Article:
You might consider renting a pro-body camera (D3s) for its much faster AF module. Other Birders might share their experience of D7000 vs. D3/D3s/D700 with long lenses for birds in flight. I'll bet it's a huge difference.

As for speed, my manual focus 500mm f/4 hits infinity faster than any AF-S lens. ;D

Hi!

First, a disclaimer: I haven't used a D7000. Currently using a D3.

However, from my own experience with other "non-pro" camera bodies, and from what I've heard from those that have used th d7000 vs the D3 or even D300, your D7000 body may limit you more than which of the fast lenses you use with regard to focus accuracy. The 70-200VR, 200VR, 300VR, 400VR, 500VR, and 600VR are all capable of fast enough focusing for getting bird in flight shots. How they vary in their reach and handling varies a lot.

Also, if the light is really low, the larger aperture lenses and/or a D3/D3s will help.

Your choice of lens will depend to a large extent on how much reach you need.

though the DX view of the d7000 helps with pixel density, in general, I find it easier to use the larger FX viefinders to help track birds. I immediately noticed the difference when I switched from the DX D2h to the FX D3.

Also, for birds in flight, there's a big difference to the ease of hand holding a 70-200VR or 200VR compared to a 400VR. For me, I can reasonably hand hold a 200-400VR, but with frequent rests for my back and wrists. Even a car window helps me. If I have to use the 200-400VR or the slightly heavier 500VR for long periods, I'd prefer some type of support.

There's a bit of a learning curve to handling longer lenses for birds in flight .....

Nikon D2h ,Nikkor 200-400mm f/4G ED-IF AF-S VR
1/1000s f/4.0 at 400.0mm iso250

Nikon D2h ,Nikkor 200-400mm f/4G ED-IF AF-S VR
1/1600s f/4.0 at 400.0mm iso200

Nikon D3 ,Nikkor AF-S 500mm f/4G ED VR
1/1000s f/4.0 at 500.0mm iso200

Best Regards,

RB

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Skarstrom Regular Member • Posts: 103
Re: Pro body AF vs D7k for BIF?

Amazing photos RB

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DotM Regular Member • Posts: 231
Focus Distance Limiter Swtch

If the distance to subject is fairly static you can make use of the on-board limiter switch - infinity to 10m (varies depending on the super-tele) for example is pretty rapid on my 300f2.8 500f4 and 600f4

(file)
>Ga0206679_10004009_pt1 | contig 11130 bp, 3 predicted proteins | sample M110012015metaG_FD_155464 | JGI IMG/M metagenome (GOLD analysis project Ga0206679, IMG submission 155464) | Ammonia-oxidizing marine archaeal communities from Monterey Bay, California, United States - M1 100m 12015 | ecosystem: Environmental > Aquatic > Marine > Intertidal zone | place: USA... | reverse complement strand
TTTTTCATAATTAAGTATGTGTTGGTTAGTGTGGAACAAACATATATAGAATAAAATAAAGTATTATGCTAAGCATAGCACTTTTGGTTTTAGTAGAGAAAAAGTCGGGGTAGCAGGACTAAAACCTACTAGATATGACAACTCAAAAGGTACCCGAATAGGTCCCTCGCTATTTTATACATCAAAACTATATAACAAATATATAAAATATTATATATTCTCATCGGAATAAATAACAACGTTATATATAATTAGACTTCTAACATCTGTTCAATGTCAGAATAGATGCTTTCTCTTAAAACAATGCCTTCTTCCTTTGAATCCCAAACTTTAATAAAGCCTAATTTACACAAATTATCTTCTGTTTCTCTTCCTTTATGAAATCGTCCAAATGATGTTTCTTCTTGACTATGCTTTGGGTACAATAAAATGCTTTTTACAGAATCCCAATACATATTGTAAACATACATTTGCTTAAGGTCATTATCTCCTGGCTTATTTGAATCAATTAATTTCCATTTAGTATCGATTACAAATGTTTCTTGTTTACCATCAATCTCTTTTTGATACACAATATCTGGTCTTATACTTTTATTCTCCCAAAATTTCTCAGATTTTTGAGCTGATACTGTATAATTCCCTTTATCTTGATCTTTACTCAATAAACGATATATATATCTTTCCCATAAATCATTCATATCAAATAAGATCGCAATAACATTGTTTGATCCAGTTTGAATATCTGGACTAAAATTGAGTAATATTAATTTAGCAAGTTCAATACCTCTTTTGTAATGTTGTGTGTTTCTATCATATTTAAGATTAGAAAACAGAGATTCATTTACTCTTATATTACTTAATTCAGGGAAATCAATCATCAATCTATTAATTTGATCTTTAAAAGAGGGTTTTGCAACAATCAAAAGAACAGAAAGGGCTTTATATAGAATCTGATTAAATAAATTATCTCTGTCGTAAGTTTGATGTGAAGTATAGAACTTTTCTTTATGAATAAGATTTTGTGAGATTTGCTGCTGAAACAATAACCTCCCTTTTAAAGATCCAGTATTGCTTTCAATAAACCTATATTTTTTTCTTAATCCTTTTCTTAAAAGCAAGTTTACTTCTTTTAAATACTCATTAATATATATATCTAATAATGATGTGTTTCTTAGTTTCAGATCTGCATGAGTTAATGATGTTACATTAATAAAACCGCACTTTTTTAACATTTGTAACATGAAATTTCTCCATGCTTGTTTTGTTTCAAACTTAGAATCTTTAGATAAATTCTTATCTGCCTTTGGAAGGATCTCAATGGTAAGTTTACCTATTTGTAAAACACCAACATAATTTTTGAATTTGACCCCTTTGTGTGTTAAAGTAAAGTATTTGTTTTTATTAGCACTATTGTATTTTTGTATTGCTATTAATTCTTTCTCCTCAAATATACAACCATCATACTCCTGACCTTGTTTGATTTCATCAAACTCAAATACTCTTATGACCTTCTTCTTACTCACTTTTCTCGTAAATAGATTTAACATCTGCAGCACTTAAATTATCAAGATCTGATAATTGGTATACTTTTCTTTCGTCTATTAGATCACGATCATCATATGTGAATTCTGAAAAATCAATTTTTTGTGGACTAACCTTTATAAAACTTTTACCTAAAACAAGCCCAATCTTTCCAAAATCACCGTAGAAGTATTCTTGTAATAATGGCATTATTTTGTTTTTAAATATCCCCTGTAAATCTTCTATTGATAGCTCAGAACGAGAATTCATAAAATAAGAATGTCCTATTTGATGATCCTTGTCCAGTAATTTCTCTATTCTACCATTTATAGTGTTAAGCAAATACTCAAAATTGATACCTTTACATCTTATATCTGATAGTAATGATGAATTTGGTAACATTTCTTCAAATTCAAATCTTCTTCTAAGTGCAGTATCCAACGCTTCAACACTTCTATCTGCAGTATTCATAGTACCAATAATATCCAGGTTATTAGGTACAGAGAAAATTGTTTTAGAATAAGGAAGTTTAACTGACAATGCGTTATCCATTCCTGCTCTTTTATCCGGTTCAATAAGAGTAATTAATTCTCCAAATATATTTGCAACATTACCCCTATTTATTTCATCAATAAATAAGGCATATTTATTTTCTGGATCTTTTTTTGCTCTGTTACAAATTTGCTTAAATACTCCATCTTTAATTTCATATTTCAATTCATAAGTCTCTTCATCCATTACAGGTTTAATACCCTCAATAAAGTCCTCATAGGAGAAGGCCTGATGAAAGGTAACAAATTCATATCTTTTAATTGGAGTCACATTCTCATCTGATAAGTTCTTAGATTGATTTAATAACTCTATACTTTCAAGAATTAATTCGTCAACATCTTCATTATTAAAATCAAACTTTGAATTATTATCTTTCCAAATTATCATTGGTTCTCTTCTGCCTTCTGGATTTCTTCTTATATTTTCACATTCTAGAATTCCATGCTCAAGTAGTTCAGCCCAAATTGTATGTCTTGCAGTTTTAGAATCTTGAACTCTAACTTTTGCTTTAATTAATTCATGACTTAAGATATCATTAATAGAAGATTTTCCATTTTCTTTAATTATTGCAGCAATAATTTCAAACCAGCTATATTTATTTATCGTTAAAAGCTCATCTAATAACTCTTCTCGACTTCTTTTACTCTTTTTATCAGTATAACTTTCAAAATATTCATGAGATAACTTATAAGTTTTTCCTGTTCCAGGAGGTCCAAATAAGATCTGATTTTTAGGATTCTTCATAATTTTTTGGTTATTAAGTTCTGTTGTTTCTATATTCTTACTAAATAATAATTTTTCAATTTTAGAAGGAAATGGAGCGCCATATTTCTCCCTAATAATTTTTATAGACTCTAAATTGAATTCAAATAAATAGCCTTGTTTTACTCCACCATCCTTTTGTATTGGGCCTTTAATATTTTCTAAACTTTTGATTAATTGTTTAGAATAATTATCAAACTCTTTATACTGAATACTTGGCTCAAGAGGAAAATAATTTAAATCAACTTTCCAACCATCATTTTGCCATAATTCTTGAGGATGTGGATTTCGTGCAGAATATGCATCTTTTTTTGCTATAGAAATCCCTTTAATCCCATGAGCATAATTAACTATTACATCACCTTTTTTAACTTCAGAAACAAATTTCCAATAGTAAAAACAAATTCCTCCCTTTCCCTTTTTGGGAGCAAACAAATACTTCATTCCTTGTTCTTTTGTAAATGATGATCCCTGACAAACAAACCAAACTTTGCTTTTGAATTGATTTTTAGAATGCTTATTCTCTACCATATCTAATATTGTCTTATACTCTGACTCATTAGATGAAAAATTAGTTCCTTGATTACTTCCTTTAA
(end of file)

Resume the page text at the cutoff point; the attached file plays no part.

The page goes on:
OP Waterengineer Contributing Member • Posts: 882
Re: Focus Distance Limiter Swtch

Thanks to all who have replied. Several interesting ideas.

I think I will try the 300 f2.8 and a 1.4TC and see how it goes, as I like to shoot hand help off a monopod. The combination will five a little flexibility. Again, thanks.

AmatureMike Regular Member • Posts: 342
Re: Fastest focusing super telephoto?

The initial acquisition of the D7000 will be your problem more so than the super-telephoto lenses, as per what RBFresno indicated. I own both the D700 and D7000 bodies.

From experience, the 200-400mm F4 VR2 will "initially" focus faster than the 70-200mm VR2. The 300mm VR2, I've yet to test since it was not avail. at the time. This signifies that aprature size sometimes is not the final determinant of the focus/slewing speed of the lens (which I'm sure you already know).

The weakness in the D7000's AF system is when it grossly detects de-focus (completely blurry in viewfinder), it will take a bit longer to slew the fine-focus in the AF-S motor vs. the likes of CAM-3500FX (which is much faster to initiate the initial focus). It almost tends to feel like processing/calculation power is more robust in the FX bodies. Although slightly out of topic, I feel this is where Nikon (up the the point of the D3s) were slightly lacking: its initial focusing with LONG super-telephotos tends to "budge" take longer to get the lens from grossly-defocused to focused, but the Nikon tracks better than the Canon when it locks on and servos. This however is not seconds long, only fractions of it (which to most photographers may not be a huge problem).

Also tracking capability with single central AF point (Lock-ON on short), the FX bodies track smoother and more finely vs. the D7000's AF: although the D7000 is still extremely capable and fast.

henne Regular Member • Posts: 213
Re: Focus Distance Limiter Swtch

Focus-limiter is a nice thing, but remember it only helps to reduce the time it takes to perform a full hunt.
Actual AF-tracking and acquisition is the same.

henne Regular Member • Posts: 213